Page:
http://kootenayhomes.com/postalcode/v1r1r4/?sp_sort=date-new (This article was orginally written for Montreal Rampage)
http://newemangelization.com/page/116/ Four days after the release of their new album “Leave No Bridge Left Unburned” (read my review here), the Toronto duo Whitehorse (husband and wife Luke Doucet and Melissa McClelland) played its first gig of the tour as part of the Montreal en Lumière Festival. With only the two of them and no prerecorded material to support them, the pair are musical mad scientists with the stage as their laboratory. Instruments are set up everywhere for them to play, and they’ll record drum loops live to accompany themselves, creating a soundscape that sounds huge, and never leaves you wanting for a full band. Honestly, I thought I’d miss the band arrangements of the records, but their sound is so full and vibrant that I couldn’t imagine them differently.
The set started with “You Get Older” from the new record, sung by the couple huddled over a single microphone. The twangy guitars evoked imaginary western movies, while their voices soared effortlessly, blending perfectly over the quirky riff. “Devil’s Got a Gun” followed (in its French version “Éphémère Sans Repère”), sounding even more majestic than on record. The band then launched into the languorous “Sweet Disaster”, with its hypnotic beat and passionate vocals from Melissa. Luke often addressed the crowd in perfect French, the result of years of immersion school in Halifax as a child. He played his guitar with passion, and as far as I’m concerned, he deserves the title of guitar hero; not because of the number of notes he plays, but because he plays the right ones, and knows which ones not to play.
Many songs were started with the duo building a loop that would be used as backing track: Luke would play a drum beat, adding elements on each pass, while Melissa would add vocals or keyboards. She played guitar and bass throughout the show, letting Luke take the instrumental spotlight but all the while laying down impeccable rhythms that provided the musical foundation for the songs. Her voice was at its goosebump-inducing best when she ventured into blues territory, like on their magnificient interpretation of “Passenger 24” from their self-titled debut.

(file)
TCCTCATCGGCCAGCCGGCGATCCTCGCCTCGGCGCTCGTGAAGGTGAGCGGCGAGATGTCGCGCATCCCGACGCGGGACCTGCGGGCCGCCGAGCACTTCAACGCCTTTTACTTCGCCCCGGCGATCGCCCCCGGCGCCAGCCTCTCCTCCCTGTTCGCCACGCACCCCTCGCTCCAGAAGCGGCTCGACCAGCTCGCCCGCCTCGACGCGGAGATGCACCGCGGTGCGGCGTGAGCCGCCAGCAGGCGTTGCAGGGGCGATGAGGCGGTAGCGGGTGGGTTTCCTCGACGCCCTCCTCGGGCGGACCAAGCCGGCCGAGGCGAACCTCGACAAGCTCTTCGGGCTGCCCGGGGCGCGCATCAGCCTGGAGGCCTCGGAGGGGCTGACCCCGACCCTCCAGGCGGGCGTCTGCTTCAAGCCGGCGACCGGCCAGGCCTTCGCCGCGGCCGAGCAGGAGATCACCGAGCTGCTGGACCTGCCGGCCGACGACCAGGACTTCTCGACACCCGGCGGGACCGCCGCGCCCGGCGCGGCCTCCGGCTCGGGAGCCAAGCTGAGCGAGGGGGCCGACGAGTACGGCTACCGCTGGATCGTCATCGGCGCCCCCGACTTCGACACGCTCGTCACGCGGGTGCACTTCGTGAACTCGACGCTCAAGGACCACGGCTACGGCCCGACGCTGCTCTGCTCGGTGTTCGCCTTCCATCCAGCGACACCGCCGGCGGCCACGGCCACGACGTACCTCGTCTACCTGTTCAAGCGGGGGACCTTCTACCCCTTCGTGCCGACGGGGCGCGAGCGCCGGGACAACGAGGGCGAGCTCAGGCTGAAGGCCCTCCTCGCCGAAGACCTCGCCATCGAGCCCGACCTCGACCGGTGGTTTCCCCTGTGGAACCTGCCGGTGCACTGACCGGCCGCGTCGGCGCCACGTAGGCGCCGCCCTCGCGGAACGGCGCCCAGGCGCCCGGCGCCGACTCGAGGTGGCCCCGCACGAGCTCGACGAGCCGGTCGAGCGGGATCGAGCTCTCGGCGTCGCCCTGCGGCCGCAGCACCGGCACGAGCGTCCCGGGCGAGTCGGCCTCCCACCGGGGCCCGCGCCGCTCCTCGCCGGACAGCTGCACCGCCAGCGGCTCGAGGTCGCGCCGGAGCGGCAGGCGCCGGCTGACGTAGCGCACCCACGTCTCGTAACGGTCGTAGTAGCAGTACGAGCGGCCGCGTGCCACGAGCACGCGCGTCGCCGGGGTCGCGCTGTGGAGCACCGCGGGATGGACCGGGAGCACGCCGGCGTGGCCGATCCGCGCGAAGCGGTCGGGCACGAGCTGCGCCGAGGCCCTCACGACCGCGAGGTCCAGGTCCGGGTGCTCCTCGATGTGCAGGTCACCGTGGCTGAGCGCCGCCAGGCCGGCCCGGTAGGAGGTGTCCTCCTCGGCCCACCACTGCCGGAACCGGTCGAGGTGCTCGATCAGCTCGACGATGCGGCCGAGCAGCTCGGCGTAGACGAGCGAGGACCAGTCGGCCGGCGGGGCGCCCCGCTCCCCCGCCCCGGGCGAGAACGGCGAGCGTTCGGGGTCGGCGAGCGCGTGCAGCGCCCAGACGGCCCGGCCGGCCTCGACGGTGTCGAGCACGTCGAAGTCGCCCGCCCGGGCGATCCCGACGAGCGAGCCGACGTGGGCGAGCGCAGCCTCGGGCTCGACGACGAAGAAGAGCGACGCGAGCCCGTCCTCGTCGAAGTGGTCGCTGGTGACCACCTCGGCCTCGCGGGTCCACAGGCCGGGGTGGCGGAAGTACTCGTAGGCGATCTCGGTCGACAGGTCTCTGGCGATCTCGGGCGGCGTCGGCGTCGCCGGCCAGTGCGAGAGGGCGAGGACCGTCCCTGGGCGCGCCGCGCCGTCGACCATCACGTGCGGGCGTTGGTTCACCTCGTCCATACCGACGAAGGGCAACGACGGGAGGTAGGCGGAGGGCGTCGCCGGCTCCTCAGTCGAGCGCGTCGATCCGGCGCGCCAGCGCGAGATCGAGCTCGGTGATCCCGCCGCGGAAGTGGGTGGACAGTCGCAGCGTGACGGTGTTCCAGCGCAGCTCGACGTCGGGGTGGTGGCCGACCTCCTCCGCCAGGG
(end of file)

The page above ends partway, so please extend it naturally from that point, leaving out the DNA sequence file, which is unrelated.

It’s hard to pick highlights from a set that was so exceptional, but “Baby What’s Wrong”, “Tame as the Wild Ones” and the set closer “Jane” were all great moments. The pair came back for an encore, offering a stunning version of “Un Canadien Errant”, ending the evening with a cover of Tom Waits’ “Gun Street Girl”. We could have listened to another hour with no problem. Simply brilliant.
The opening act was Mentana, playing as a duo for the occasion. Singer/guitarist Robin-Joël Cool’s voice resides halfway between the rough and clean, in a sweet spot that’s pretty interesting. With his wife Viviane Audet on keyboards and vocals (and their unborn baby tagging along), the pair sang charming folk songs that conquered the crowd. Standing out was “Where Are You”, based on a poem by the Innu writer Joséphine Bacon that deals with the disappearances of native women. Check out their EP on Bandcamp.
For my interview with Whitehorse’s Luke Doucet, click here.
Jean-Frederic Vachon is the head honcho at Diary of a Music Addict, where he escapes from the bill-paying, soul stealing, corporate world.
He's also a regular contributor at the very rad site Montreal Rampage
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